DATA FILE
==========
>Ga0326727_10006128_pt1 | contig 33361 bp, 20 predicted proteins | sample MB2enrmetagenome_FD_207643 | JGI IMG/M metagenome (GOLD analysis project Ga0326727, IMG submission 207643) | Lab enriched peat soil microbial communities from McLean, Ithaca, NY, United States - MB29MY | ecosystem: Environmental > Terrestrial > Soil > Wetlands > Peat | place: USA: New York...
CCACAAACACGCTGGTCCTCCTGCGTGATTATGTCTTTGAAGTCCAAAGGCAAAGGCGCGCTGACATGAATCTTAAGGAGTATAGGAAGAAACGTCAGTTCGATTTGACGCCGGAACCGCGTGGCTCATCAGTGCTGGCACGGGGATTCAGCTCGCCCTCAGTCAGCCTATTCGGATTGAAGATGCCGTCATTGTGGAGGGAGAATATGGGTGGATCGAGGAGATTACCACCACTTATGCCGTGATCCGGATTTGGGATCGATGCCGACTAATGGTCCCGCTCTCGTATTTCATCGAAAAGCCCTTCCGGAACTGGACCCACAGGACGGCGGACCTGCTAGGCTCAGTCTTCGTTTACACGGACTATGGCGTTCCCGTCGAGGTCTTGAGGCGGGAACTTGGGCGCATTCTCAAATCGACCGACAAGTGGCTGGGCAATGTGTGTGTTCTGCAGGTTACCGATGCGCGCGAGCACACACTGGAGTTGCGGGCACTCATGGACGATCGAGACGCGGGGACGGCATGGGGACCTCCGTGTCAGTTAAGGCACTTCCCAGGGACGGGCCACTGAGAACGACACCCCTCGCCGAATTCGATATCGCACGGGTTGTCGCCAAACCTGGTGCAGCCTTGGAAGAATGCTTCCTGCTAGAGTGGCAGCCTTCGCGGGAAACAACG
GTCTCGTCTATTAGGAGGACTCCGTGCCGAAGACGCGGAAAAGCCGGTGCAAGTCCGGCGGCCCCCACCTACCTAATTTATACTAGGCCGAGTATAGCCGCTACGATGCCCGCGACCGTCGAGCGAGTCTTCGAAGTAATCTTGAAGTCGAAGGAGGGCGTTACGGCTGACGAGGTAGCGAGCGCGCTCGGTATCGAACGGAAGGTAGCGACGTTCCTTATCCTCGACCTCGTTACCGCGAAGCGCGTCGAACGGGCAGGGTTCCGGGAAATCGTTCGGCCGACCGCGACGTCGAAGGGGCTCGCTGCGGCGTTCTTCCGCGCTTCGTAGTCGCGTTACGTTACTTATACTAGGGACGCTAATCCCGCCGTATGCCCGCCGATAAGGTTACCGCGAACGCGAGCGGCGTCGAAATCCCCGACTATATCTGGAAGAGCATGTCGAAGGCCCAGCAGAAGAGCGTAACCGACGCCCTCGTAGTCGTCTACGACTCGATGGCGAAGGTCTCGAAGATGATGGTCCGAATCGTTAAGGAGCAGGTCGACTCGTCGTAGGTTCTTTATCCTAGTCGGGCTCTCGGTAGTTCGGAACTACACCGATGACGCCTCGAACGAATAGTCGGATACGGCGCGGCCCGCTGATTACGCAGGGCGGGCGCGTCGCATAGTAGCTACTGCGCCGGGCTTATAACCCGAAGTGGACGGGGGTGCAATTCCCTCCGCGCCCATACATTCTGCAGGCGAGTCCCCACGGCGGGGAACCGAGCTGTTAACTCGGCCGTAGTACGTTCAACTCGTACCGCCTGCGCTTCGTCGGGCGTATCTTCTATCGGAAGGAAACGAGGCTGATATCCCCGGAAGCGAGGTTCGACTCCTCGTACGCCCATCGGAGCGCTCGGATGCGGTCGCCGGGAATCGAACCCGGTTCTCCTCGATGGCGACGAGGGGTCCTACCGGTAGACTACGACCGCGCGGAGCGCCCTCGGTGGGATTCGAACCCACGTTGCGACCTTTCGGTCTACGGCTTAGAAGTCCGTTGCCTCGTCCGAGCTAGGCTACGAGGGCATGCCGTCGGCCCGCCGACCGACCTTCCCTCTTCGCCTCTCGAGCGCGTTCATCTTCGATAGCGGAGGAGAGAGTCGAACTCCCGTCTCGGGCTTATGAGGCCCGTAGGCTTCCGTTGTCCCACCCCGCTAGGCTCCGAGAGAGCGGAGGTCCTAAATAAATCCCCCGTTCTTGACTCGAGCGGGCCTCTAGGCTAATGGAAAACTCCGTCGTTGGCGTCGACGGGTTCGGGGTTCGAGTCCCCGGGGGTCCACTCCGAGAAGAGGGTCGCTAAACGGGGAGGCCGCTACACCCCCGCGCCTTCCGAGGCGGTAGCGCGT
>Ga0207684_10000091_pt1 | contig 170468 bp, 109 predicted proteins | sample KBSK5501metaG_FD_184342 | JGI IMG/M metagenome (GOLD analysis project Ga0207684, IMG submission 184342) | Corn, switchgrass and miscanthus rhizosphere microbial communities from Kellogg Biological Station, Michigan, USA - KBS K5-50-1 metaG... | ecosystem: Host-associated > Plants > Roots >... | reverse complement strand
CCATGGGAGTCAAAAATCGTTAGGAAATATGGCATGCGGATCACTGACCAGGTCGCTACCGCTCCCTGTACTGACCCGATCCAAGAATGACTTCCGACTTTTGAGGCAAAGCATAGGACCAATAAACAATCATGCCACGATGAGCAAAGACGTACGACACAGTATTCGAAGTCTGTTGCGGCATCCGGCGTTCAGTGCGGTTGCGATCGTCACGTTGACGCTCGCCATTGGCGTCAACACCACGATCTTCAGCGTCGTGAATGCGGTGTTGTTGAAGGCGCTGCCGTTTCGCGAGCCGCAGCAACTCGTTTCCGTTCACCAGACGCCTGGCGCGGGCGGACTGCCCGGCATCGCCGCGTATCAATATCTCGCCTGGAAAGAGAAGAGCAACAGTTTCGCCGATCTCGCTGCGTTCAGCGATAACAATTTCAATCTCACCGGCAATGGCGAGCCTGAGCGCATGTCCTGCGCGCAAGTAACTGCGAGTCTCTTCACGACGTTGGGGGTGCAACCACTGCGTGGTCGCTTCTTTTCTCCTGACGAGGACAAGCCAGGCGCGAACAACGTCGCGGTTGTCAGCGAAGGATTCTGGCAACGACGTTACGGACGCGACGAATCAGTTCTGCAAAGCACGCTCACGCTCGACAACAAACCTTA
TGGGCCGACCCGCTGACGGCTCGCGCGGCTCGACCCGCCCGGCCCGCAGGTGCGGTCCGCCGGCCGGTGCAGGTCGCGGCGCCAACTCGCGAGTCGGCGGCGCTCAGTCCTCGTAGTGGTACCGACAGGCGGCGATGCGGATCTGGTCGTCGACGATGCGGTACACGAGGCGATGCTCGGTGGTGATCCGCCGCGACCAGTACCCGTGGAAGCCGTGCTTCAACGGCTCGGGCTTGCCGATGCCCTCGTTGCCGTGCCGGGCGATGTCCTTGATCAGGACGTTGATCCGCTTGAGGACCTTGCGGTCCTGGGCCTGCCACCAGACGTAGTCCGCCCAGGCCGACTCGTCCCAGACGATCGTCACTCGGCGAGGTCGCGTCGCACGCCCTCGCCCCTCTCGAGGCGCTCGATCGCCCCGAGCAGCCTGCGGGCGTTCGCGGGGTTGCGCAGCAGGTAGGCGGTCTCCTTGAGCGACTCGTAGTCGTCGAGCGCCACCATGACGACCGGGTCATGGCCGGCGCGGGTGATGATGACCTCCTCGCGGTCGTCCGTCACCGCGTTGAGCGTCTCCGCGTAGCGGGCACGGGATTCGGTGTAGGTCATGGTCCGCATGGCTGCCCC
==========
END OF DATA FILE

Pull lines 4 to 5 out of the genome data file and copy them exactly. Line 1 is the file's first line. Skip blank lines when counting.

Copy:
>Ga0207684_10000091_pt1 | contig 170468 bp, 109 predicted proteins | sample KBSK5501metaG_FD_184342 | JGI IMG/M metagenome (GOLD analysis project Ga0207684, IMG submission 184342) | Corn, switchgrass and miscanthus rhizosphere microbial communities from Kellogg Biological Station, Michigan, USA - KBS K5-50-1 metaG... | ecosystem: Host-associated > Plants > Roots >... | reverse complement strand
CCATGGGAGTCAAAAATCGTTAGGAAATATGGCATGCGGATCACTGACCAGGTCGCTACCGCTCCCTGTACTGACCCGATCCAAGAATGACTTCCGACTTTTGAGGCAAAGCATAGGACCAATAAACAATCATGCCACGATGAGCAAAGACGTACGACACAGTATTCGAAGTCTGTTGCGGCATCCGGCGTTCAGTGCGGTTGCGATCGTCACGTTGACGCTCGCCATTGGCGTCAACACCACGATCTTCAGCGTCGTGAATGCGGTGTTGTTGAAGGCGCTGCCGTTTCGCGAGCCGCAGCAACTCGTTTCCGTTCACCAGACGCCTGGCGCGGGCGGACTGCCCGGCATCGCCGCGTATCAATATCTCGCCTGGAAAGAGAAGAGCAACAGTTTCGCCGATCTCGCTGCGTTCAGCGATAACAATTTCAATCTCACCGGCAATGGCGAGCCTGAGCGCATGTCCTGCGCGCAAGTAACTGCGAGTCTCTTCACGACGTTGGGGGTGCAACCACTGCGTGGTCGCTTCTTTTCTCCTGACGAGGACAAGCCAGGCGCGAACAACGTCGCGGTTGTCAGCGAAGGATTCTGGCAACGACGTTACGGACGCGACGAATCAGTTCTGCAAAGCACGCTCACGCTCGACAACAAACCTTA